Same old arguments, same old movie executives making the same mistakes, and the same people below pointing out that there were huge problems with the movies… Yet no-one will care because they got your money already. I quit watching Hollywood's output after the staff at my local cinema told me, no, the ending of 'The Golden Compass' wasn't missing, they just decided to drop it.

    Now-a-days, I skip all these films, or only go see them if someone else pays. Why? I don't need comedy in my horror movies. I don't need a romantic subplot in my action movies. I don't need Michael Bay's explosions, t' and a'. If I want a good movie, it may often be harder to find, but I go that extra mile so I don't end up wasting my money.

    So, my advice is, less articles about why these films do not work, and more articles encouraging people not to feed money to a vacuous system that is solely run by marketing (hence, awesome trailer often misleads to a poor film). However, the big problem is that the people who care about cinema as art, who care about the craft involved in storytelling, are dwarfed by those who treat it as either escapism or oooooh, shiny, shiny, boom, boom, Megan Fox, Megan Fox… Yet another example of why dumbing down lowers everyones expectations until even something terrible seems to be good by comparison.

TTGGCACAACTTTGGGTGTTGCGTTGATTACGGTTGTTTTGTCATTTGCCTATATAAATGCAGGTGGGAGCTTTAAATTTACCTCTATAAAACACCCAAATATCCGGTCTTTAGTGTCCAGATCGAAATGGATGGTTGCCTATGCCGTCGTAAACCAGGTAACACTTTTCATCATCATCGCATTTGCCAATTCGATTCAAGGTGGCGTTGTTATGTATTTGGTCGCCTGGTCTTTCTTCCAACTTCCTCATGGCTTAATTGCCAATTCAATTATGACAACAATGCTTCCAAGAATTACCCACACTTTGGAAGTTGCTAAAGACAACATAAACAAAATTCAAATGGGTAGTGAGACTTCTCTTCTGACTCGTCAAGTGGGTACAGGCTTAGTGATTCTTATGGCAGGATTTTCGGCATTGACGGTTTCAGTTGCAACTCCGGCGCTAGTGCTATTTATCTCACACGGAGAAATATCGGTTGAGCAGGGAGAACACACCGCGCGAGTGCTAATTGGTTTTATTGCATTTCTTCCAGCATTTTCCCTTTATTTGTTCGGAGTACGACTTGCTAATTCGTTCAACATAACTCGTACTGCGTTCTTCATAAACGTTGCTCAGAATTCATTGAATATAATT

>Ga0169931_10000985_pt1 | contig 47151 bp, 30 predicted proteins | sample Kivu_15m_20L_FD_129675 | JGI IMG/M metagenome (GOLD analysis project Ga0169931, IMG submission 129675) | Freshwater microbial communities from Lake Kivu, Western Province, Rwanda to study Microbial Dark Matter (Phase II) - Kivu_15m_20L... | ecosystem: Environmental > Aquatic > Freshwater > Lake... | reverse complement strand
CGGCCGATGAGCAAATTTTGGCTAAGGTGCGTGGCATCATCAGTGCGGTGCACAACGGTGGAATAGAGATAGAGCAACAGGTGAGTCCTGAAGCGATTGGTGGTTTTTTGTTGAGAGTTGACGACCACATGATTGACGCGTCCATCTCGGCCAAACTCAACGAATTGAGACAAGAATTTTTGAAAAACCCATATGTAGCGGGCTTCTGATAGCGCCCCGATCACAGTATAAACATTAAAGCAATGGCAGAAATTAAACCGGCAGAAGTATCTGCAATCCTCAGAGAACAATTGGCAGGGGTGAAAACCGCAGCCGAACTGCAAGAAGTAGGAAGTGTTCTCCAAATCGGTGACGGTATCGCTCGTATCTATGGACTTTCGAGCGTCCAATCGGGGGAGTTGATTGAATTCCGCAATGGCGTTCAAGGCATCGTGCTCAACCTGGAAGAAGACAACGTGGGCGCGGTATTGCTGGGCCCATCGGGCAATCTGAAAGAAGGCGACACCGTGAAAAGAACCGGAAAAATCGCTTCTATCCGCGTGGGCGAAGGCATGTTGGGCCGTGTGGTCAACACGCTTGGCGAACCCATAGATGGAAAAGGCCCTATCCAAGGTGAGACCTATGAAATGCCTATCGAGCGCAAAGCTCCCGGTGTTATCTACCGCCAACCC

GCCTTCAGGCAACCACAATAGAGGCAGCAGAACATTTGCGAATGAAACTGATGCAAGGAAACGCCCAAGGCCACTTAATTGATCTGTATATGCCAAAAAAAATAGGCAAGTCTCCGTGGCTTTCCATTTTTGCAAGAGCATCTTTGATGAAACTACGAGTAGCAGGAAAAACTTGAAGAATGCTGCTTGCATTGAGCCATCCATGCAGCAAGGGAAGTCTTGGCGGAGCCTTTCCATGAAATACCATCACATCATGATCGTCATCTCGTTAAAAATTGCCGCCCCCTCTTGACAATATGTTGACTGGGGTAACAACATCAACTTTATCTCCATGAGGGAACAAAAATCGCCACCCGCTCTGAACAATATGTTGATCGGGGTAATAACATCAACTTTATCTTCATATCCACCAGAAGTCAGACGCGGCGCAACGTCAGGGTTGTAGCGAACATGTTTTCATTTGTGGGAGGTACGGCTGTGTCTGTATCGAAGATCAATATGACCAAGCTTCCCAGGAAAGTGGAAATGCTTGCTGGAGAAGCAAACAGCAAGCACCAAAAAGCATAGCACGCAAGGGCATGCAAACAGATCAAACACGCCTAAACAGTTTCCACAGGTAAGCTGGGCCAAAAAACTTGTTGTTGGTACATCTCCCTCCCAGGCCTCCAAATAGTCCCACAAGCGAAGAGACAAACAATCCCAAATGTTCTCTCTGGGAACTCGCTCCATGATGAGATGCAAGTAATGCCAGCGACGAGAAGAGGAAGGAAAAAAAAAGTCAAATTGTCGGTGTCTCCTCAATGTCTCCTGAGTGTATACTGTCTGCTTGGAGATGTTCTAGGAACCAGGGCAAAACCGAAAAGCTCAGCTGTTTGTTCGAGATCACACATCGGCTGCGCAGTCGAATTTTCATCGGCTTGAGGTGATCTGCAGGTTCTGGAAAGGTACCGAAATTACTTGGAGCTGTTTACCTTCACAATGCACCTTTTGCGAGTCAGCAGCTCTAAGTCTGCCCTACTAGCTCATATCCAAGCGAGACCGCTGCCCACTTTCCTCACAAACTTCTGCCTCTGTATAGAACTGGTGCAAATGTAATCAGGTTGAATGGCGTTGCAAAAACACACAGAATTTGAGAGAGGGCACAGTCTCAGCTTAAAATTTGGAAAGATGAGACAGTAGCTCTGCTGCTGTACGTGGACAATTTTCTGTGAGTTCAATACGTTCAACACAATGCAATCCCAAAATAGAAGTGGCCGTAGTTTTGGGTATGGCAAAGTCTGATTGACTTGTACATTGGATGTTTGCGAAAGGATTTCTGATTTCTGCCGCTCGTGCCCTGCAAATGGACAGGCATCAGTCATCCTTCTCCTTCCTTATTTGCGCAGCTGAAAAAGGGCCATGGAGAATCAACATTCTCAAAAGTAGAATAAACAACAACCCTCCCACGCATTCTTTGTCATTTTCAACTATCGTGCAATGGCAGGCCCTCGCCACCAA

More 'In the Loop', 'Anvil' and 'Let the Right One In', less reboots, remakes, sequels and adaptations!

  • nickmarino

    don't know if it guarantees success, but it certainly helps maintain a core audience of previously existing fans, which will then spread good buzz by worth of mouth and online reviews if the flick is solid.

  • Arlene C. Harris